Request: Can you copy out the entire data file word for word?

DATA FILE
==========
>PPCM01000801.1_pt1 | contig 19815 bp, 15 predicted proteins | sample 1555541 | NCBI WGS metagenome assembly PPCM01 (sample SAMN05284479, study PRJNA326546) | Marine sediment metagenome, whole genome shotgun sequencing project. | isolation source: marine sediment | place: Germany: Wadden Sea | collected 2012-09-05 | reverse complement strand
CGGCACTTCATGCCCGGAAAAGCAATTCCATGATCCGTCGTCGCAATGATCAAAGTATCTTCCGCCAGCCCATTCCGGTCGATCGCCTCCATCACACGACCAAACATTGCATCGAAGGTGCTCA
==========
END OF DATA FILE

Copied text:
>PPCM01000801.1_pt1 | contig 19815 bp, 15 predicted proteins | sample 1555541 | NCBI WGS metagenome assembly PPCM01 (sample SAMN05284479, study PRJNA326546) | Marine sediment metagenome, whole genome shotgun sequencing project. | isolation source: marine sediment | place: Germany: Wadden Sea | collected 2012-09-05 | reverse complement strand
CGGCACTTCATGCCCGGAAAAGCAATTCCATGATCCGTCGTCGCAATGATCAAAGTATCTTCCGCCAGCCCATTCCGGTCGATCGCCTCCATCACACGACCAAACATTGCATCGAAGGTGCTCA